I don’t drain the cottage cheese, the flour and egg make it set up nicely. I do use small curd non-fat cottage cheese though. Might as well save a little fat where we can right?

    Michi, I make creamed horse radish with fresh root. We use sour cream here to cut it a little. I don’t eat it so I don’t really know that much about it but everyone seems to like it fine. And a salad post sounds great.

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  5. I’ll try it w/o thermometer.

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  6. Haha Mark…..”try it you’ll like it.”

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  7. BTW Mark since this is food related I’ll throw this in here. I think we talked about peppers last year. I had so many serranos and habaneros I had to give them away by the bag or dry them for use during the winter.

    Every year about this time I put peppers out. I don’t grow them from seed, tomatoes and peppers are the two vegetables for which we prefer to purchase plants. This year I wanted to find some Anaheims and we set out last weekend searching all the nurseries we could to find some plants………………no dice. We came home with 4 anchos and 6 jalapenos. That’s fine I’ll take whatever I can get and make it work. Got them all in the ground and then yesterday while I was out doing girly things my husband broadened the search and found those Anaheims. Hahaha, now I have 16 pepper plants. I think this year I’ll have to roast and freeze some. Last year serranos were everywhere and I couldn’t find a single one this year…………weird.

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  8. You just got your food cred back, Lulu; I didn’t know you made your horseradish sauce from scratch, I thought you were talking about the gloopy stuff you can buy in the store.

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  9. Rosanne just did a tasty experiment.

    For those of you who don’t know the dish, chile rellenos are stuffed poblano peppers.

    Typically, we cut the stem end of the poblano and pull all the seeds out,

    roast the poblanos til they are somewhat blackened,

    fill the poblanos with cotija or jack or swiss cheese; raisins, and chopped walnuts or almonds,

    roll the stuffed poblanos in a flourless batter made from separating egg yolk from white, whipping whites to froth, and folding yolks back in,

    and skillet fry the result in olive oil.

    We top each pepper with tomatillo sauce and sour cream to serve.

    Rosanne made a tasty casserole, which skipped batter and fry.

    She flattened the poblanos before roasting, thus eliminating turning them.

    Then she layered the cheese, raisins, nuts, and tomatillo sauce, on the flattened roasted poblanos; then repeated for three layers. Then she baked them on a cookie sheet. Like a lasagna, in that respect.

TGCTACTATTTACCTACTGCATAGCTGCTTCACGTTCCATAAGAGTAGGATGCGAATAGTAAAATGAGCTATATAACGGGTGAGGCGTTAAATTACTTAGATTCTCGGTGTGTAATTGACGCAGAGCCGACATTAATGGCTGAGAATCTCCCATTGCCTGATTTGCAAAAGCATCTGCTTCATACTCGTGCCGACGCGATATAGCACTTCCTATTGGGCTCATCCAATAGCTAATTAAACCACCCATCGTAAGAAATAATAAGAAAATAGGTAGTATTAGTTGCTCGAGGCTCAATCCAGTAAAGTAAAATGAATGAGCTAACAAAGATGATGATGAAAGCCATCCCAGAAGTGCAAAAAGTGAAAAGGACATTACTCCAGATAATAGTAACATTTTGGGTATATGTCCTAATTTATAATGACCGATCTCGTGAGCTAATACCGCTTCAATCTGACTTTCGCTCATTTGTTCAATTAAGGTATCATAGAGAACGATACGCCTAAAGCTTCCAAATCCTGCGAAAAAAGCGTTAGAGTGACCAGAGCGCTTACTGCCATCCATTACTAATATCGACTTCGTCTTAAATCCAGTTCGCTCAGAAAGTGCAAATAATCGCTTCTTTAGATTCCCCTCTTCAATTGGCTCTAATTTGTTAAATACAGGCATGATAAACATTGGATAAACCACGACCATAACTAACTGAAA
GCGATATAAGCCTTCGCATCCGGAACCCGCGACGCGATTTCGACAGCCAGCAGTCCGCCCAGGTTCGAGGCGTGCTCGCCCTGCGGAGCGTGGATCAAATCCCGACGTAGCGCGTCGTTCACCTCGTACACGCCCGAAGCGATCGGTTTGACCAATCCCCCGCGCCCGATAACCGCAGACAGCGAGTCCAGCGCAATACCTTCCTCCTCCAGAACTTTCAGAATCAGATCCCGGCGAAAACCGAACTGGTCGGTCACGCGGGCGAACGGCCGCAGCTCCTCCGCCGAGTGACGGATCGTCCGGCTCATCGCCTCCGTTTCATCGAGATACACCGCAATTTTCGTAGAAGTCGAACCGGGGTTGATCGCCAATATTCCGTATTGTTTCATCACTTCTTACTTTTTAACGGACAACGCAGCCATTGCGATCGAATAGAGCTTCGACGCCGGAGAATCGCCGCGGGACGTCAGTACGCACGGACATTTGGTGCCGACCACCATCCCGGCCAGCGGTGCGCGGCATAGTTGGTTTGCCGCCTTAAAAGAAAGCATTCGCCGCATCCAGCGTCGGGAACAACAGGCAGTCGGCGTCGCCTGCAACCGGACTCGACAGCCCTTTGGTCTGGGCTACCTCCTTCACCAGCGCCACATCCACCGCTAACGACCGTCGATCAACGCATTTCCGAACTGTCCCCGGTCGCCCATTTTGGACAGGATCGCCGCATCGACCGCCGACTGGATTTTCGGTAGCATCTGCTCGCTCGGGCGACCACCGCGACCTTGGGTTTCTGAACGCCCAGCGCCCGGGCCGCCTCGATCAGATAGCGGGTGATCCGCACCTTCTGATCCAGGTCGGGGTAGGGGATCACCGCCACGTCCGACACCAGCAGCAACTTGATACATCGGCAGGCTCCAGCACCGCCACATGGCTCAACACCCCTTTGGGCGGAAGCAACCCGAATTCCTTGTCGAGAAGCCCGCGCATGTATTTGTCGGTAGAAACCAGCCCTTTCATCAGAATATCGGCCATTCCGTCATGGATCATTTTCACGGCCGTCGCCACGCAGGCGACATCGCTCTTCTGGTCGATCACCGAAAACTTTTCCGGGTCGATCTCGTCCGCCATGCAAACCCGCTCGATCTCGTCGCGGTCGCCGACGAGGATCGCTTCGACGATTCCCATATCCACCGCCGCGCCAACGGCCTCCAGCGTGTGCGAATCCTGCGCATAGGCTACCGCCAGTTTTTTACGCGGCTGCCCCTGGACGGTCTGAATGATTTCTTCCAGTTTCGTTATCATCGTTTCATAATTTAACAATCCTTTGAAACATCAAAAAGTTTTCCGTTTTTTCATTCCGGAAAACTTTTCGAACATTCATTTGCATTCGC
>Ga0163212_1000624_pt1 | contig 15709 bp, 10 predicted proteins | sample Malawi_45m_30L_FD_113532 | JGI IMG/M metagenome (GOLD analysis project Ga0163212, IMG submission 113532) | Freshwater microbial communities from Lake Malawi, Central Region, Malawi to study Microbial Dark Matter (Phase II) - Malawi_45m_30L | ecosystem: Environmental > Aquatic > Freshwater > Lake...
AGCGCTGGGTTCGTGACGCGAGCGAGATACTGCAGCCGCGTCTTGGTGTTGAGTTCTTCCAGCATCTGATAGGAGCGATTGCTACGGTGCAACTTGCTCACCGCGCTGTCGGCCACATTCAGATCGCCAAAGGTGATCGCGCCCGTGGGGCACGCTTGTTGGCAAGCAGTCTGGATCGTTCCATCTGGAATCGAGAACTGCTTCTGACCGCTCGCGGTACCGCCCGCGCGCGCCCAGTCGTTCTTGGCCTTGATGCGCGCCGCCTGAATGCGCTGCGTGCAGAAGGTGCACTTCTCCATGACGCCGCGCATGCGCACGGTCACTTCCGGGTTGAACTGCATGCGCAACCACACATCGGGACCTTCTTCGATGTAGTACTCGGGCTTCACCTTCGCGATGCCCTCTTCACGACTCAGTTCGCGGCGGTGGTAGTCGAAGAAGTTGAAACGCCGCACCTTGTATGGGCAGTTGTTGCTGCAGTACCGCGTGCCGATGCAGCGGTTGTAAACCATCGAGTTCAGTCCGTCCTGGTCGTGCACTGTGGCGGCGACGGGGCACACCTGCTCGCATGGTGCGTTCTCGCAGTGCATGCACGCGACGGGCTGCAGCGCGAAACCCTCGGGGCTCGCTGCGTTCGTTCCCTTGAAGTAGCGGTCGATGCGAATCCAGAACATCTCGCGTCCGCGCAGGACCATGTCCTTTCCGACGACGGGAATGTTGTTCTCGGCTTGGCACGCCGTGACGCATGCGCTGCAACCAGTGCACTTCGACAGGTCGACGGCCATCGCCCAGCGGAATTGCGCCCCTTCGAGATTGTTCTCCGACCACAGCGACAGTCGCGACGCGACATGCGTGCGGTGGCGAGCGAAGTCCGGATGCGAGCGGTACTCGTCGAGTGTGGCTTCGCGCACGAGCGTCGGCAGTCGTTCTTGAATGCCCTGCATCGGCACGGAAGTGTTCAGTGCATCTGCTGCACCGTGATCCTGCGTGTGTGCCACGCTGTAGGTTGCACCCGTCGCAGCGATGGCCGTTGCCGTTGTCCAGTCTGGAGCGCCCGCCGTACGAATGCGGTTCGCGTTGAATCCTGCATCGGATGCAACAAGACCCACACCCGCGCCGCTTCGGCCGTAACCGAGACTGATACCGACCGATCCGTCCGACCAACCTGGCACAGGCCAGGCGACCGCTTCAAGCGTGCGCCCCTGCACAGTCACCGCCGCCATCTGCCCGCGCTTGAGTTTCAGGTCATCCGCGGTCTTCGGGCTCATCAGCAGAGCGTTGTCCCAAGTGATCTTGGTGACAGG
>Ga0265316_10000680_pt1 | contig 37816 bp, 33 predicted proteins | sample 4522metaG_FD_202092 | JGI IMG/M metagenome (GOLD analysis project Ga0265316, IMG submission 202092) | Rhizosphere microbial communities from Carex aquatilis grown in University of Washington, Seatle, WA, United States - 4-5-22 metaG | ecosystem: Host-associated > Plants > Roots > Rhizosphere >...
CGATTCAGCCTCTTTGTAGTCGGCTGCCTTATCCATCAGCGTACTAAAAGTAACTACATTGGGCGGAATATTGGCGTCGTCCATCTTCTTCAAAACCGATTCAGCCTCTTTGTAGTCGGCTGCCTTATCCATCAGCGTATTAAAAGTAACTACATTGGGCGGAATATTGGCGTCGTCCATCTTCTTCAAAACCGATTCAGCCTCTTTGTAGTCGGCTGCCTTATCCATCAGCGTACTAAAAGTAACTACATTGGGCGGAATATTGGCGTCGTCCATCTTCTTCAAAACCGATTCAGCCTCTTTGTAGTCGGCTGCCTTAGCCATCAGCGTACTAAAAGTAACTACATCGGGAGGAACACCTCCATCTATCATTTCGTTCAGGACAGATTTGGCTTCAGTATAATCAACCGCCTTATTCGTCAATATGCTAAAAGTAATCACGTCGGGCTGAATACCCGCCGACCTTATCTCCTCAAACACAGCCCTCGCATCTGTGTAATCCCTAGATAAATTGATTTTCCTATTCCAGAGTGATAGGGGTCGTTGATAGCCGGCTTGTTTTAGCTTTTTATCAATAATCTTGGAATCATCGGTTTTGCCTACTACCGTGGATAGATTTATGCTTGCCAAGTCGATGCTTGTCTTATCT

We topped with sour cream at the table.

    Pretty much the same flavors and really good, although not as pretty. So easy we can do this a few times a week.

    Instead of roasting the poblanos over flame, we just ran ’em under the broiler. Same toastiness.

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  10. Mark, I make mine as a layered casserole as well. I generally top it with a thin layer of egg white/gluten free flour/non-fat evap milk before baking and add the sauce to the top of that after the crust sets and just heat a little bit longer in the oven. It’s really popular here at parties and brunches.

    I’ll have to try it without the batter sometime. Who needs batter when you have cheese?

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    • I’ve seen recipes that called for evap milk but we have never tried it. The egg only batter works if you have the patience to whip the whites to peaks and then fold in the yolk. We know that is the method in the central part of MX around San Miguel and Guanajuato.

      Rosanne has also made a heavy cream sauce – another interior delight – for use with poblanos, but I don’t know what she does and I haven’t ever made it. I’ll ask her.

      R gets burnt fingers, coughing, and sneezing from removing the seeds so that is always my job.

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  11. BTW, I made apricot jam today. It wasn’t on the agenda after a party night last night until my husband came home this morning with five pounds of apricots.

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  12. Rosanne’s crema is simply made by sauteeing onions and peppers and adding heavy cream.

    We in the southwest all know that only milk/cream cut the burn of a hot pepper, short of sucking aloe vera juice out of the plant.

    Contrary to the expectations of visitors, beer does not work, and neither does ice tea.

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  13. sucking aloe vera juice out of the plant

    Hah, yeah I wouldn’t recommend that. I’m excited about our pepper plants this year. They’re doing really well and it hasn’t even been that hot yet. If it’s anything like last year we’ll have peppers through October.